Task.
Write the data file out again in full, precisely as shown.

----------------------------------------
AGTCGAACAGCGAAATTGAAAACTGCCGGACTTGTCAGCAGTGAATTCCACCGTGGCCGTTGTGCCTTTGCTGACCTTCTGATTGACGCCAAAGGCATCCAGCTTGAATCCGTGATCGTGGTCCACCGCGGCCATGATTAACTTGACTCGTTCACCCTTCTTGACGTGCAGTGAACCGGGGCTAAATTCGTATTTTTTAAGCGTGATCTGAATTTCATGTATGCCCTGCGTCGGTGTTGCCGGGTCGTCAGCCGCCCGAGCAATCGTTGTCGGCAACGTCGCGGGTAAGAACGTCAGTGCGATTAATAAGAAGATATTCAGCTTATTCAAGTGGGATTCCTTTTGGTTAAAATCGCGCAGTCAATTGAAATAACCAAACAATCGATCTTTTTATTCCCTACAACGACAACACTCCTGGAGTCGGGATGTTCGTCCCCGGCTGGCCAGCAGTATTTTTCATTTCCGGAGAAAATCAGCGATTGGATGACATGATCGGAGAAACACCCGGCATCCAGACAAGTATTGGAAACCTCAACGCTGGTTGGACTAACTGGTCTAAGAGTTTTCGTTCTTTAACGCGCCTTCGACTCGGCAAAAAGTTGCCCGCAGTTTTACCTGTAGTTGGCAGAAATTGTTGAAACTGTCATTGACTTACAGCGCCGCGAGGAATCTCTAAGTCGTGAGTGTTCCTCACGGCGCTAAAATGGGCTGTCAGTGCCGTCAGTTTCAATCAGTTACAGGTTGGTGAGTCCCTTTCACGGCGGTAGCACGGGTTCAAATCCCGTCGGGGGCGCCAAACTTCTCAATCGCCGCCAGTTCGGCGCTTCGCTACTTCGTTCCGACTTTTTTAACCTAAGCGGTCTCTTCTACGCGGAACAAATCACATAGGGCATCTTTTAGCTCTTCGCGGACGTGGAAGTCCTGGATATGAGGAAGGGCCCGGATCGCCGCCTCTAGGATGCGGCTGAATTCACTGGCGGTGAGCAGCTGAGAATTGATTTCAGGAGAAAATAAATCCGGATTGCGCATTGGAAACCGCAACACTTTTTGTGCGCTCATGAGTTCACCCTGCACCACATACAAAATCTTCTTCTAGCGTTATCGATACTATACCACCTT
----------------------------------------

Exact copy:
AGTCGAACAGCGAAATTGAAAACTGCCGGACTTGTCAGCAGTGAATTCCACCGTGGCCGTTGTGCCTTTGCTGACCTTCTGATTGACGCCAAAGGCATCCAGCTTGAATCCGTGATCGTGGTCCACCGCGGCCATGATTAACTTGACTCGTTCACCCTTCTTGACGTGCAGTGAACCGGGGCTAAATTCGTATTTTTTAAGCGTGATCTGAATTTCATGTATGCCCTGCGTCGGTGTTGCCGGGTCGTCAGCCGCCCGAGCAATCGTTGTCGGCAACGTCGCGGGTAAGAACGTCAGTGCGATTAATAAGAAGATATTCAGCTTATTCAAGTGGGATTCCTTTTGGTTAAAATCGCGCAGTCAATTGAAATAACCAAACAATCGATCTTTTTATTCCCTACAACGACAACACTCCTGGAGTCGGGATGTTCGTCCCCGGCTGGCCAGCAGTATTTTTCATTTCCGGAGAAAATCAGCGATTGGATGACATGATCGGAGAAACACCCGGCATCCAGACAAGTATTGGAAACCTCAACGCTGGTTGGACTAACTGGTCTAAGAGTTTTCGTTCTTTAACGCGCCTTCGACTCGGCAAAAAGTTGCCCGCAGTTTTACCTGTAGTTGGCAGAAATTGTTGAAACTGTCATTGACTTACAGCGCCGCGAGGAATCTCTAAGTCGTGAGTGTTCCTCACGGCGCTAAAATGGGCTGTCAGTGCCGTCAGTTTCAATCAGTTACAGGTTGGTGAGTCCCTTTCACGGCGGTAGCACGGGTTCAAATCCCGTCGGGGGCGCCAAACTTCTCAATCGCCGCCAGTTCGGCGCTTCGCTACTTCGTTCCGACTTTTTTAACCTAAGCGGTCTCTTCTACGCGGAACAAATCACATAGGGCATCTTTTAGCTCTTCGCGGACGTGGAAGTCCTGGATATGAGGAAGGGCCCGGATCGCCGCCTCTAGGATGCGGCTGAATTCACTGGCGGTGAGCAGCTGAGAATTGATTTCAGGAGAAAATAAATCCGGATTGCGCATTGGAAACCGCAACACTTTTTGTGCGCTCATGAGTTCACCCTGCACCACATACAAAATCTTCTTCTAGCGTTATCGATACTATACCACCTT